Spousal support, also called alimony, is a payment that may be ordered from one spouse to another during divorce proceedings. The purpose of spousal support is to help a lesser-earning or non-employed spouse transition from married to single life while maintaining a similar lifestyle and helping set a foundation for a self-sufficient future. Any spouse can request spousal support payments as part of the terms of a divorce. Learn about the different types of spousal support options available in Florida here.
Temporary spousal support is ordered for a short period, usually until the divorce is finalized. Temporary spousal support allows a spouse to maintain their standard of living while divorce proceedings occur, which could take several months. Situations where temporary support may be ordered include if one spouse has been out of the workforce for a significant time or when the irresponsible behavior of one spouse affects the other spouse’s financial status.
Permanent spousal support has no end date and is made for the rest of a spouse’s life. It may be awarded in specific circumstances when one spouse proves they cannot become self-sufficient due to an illness, disability, or caring for a loved one with a chronic condition. Permanent spousal support is rare but is most commonly awarded for long-term marriages that last more than 17 years. The requesting spouse must prove they cannot become self-sufficient or employed due to a chronic or permanent situation.
This type of spousal support is one of the most common forms of support. The purpose of rehabilitative support is to help a spouse become self-sufficient and aid in their economic rehabilitation after a divorce is finalized. Rehabilitative support is set for a designated amount of time so a spouse can finish an educational course, learn a job skill, or find a stable living situation. Rehabilitative spousal support covers things like living expenses, higher-education tuition, and job training. To be eligible for this type of support, the requesting spouse must present the court with a rehabilitation plan for approval.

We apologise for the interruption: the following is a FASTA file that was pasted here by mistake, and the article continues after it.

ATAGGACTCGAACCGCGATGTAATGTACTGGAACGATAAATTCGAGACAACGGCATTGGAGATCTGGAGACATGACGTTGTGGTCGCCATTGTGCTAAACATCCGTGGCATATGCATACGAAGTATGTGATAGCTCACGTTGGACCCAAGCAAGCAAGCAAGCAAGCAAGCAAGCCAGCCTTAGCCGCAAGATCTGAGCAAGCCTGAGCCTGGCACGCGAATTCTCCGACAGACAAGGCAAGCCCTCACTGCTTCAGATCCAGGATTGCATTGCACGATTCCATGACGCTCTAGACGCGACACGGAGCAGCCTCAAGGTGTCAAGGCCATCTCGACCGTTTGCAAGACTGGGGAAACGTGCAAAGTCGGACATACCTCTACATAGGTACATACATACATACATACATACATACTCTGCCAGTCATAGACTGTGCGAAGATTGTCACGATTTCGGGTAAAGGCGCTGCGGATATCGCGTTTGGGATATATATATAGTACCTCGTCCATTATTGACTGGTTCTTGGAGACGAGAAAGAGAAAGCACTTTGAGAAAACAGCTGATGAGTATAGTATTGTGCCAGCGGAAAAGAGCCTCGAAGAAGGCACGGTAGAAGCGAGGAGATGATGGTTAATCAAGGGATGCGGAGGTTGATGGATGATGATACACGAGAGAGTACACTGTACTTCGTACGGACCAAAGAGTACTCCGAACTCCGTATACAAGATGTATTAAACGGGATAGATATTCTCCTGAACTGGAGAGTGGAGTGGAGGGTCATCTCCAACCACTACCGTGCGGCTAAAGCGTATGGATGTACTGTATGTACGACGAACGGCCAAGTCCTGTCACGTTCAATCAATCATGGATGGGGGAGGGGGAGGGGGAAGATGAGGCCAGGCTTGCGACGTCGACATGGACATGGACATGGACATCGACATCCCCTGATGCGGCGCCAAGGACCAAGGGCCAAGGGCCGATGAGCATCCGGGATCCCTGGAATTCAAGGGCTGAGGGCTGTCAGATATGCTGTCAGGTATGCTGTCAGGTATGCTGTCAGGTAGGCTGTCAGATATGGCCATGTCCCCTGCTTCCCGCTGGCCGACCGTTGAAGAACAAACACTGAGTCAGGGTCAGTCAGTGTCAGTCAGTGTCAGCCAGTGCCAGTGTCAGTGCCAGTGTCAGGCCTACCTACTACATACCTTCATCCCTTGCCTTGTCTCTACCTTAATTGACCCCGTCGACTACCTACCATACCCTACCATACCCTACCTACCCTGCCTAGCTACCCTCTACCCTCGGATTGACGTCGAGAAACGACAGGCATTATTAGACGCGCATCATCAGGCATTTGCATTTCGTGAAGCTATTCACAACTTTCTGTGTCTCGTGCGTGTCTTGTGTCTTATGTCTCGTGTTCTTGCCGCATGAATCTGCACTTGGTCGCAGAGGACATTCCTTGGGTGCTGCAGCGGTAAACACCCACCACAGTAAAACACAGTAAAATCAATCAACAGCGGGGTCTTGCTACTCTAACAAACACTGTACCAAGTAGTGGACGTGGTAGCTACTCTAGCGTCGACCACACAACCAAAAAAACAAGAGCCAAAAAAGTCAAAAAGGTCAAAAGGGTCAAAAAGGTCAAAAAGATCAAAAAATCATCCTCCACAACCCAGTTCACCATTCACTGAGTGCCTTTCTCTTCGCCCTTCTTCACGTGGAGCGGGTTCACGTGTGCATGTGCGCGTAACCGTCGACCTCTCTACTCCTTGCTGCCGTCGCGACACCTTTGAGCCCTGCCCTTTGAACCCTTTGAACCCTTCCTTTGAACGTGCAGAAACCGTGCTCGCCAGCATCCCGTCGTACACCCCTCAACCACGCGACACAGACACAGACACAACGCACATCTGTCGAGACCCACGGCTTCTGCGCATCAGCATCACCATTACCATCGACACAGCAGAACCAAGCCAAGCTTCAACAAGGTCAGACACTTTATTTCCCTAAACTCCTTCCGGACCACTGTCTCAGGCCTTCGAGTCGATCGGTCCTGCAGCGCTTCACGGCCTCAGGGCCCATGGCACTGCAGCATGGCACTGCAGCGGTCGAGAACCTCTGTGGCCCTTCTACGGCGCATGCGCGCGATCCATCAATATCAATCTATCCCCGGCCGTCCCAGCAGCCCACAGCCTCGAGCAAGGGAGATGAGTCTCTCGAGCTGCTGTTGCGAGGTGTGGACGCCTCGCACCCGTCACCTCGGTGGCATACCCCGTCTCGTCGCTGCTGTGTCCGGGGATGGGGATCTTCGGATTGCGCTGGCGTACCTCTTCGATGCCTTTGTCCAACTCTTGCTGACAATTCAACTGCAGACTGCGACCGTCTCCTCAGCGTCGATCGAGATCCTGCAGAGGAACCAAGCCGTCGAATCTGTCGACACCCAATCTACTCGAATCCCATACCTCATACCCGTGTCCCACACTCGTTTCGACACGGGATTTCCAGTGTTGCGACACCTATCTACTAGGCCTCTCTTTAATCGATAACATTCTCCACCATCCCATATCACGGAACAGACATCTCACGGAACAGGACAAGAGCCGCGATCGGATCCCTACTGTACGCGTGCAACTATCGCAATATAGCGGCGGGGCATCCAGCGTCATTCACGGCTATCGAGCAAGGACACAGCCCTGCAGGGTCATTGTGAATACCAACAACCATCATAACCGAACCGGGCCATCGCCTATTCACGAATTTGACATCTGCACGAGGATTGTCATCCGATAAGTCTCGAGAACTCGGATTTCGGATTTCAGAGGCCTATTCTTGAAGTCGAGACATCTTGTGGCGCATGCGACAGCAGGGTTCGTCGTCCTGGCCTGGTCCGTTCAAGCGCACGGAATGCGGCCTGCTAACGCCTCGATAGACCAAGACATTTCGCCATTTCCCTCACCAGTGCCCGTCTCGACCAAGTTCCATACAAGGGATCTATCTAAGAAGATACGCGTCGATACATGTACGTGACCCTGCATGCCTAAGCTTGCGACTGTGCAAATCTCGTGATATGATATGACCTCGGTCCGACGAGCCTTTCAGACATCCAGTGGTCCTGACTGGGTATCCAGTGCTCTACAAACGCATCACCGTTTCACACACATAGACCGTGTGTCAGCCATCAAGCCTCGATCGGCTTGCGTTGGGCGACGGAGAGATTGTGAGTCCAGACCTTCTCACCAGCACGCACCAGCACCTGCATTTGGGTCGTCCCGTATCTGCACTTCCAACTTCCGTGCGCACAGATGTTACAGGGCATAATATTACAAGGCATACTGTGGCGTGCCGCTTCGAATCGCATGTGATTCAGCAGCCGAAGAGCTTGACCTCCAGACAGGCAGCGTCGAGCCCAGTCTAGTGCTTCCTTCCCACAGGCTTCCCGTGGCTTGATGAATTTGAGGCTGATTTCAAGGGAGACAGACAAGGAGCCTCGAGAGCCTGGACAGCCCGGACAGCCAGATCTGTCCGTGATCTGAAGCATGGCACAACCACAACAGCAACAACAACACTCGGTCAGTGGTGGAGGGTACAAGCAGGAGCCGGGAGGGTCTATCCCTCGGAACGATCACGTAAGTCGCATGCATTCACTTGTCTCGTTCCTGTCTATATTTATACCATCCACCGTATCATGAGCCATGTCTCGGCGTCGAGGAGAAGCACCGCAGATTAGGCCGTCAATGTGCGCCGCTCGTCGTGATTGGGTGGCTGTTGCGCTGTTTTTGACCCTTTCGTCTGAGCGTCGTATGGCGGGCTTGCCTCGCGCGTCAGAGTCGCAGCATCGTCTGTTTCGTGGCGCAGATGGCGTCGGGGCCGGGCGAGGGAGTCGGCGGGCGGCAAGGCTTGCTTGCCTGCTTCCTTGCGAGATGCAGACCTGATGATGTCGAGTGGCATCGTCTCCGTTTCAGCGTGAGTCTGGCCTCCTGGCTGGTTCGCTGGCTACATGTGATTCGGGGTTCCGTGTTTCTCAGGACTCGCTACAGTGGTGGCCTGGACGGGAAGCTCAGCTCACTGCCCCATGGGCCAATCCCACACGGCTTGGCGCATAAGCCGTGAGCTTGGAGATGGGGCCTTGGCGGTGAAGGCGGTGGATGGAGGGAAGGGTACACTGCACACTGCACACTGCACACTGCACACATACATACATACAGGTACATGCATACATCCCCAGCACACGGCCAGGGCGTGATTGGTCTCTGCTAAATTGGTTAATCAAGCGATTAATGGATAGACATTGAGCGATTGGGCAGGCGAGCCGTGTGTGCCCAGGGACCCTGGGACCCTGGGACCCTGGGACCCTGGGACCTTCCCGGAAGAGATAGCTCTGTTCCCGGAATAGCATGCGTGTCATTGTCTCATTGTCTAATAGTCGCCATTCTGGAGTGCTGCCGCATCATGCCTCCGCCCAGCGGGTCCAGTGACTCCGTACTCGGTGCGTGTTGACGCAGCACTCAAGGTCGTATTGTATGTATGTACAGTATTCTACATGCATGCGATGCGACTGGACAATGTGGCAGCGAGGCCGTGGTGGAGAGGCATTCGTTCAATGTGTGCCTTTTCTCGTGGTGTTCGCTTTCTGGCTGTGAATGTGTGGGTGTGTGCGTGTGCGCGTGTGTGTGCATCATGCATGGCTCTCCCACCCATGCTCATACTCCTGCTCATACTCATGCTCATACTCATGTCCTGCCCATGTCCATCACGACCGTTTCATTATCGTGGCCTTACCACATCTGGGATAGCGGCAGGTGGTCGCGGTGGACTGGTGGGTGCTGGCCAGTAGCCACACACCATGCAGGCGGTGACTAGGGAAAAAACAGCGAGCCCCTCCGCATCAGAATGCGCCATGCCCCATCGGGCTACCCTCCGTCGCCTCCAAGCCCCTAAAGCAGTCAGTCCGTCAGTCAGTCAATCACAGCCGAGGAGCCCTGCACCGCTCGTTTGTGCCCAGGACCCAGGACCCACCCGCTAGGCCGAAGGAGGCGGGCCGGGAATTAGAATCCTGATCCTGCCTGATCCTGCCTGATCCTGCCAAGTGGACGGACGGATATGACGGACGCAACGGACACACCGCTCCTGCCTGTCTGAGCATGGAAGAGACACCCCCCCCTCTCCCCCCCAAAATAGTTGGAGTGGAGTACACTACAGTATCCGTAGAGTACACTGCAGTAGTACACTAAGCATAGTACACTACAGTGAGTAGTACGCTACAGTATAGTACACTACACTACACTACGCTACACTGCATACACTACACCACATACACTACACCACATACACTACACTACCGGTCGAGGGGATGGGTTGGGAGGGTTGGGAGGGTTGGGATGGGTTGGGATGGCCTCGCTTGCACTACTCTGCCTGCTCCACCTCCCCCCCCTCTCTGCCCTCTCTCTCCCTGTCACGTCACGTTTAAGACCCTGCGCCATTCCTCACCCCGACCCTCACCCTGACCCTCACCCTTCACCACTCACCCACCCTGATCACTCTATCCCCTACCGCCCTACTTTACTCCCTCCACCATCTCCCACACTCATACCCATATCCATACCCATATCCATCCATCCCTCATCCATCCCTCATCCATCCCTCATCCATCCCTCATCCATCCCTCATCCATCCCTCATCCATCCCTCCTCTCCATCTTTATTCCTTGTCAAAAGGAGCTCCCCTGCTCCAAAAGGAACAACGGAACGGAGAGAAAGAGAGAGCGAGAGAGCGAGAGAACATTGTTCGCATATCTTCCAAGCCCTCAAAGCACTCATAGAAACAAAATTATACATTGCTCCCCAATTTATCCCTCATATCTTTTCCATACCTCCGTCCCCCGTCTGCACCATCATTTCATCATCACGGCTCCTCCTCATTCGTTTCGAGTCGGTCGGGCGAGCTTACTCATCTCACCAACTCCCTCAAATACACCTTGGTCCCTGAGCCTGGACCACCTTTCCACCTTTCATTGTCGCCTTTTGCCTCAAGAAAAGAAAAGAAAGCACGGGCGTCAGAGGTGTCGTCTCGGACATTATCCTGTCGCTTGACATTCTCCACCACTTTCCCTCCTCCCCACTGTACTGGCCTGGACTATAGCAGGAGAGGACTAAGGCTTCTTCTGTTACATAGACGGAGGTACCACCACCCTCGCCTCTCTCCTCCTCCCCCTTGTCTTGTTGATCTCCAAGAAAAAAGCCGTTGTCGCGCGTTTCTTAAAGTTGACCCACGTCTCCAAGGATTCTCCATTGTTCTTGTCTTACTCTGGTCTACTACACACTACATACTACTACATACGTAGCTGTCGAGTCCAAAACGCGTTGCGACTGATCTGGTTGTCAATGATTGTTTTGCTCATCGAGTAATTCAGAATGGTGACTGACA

Durational spousal support is similar to rehabilitative but doesn’t require the requesting spouse to submit a self-sufficiency plan. Durational support is made for a set length of time that cannot exceed the marriage length.
This type of spousal support is aimed at helping the requesting spouse with their short-term financial needs and living expenses immediately after the divorce is finalized. This could include funds for housing, transportation, furniture, and utilities. Bridge-the-Gap support is only granted for a maximum length of two years and cannot be modified. Bridge-The-Gap support is eliminated if the receiving spouse remarries.
Spousal Support Factors
The type of spousal support granted, the amount, and the timeframe will depend on various factors based on the individual situation of the requesting spouse. This includes the length of the marriage, the couple’s economic status, the standard of living, the spouse’s earning potential, and monthly expenses.
Spousal Support and Family Law Attorney: Kathy D. Sheive
Kathy D. Sheive is an experienced family law attorney serving families in Osceola and Polk counties. We will help you through the entire divorce process, from filing for a dissolution of marriage to creating a parenting plan. Contact our office at 407-315-2268 to discuss your divorce case with our legal team.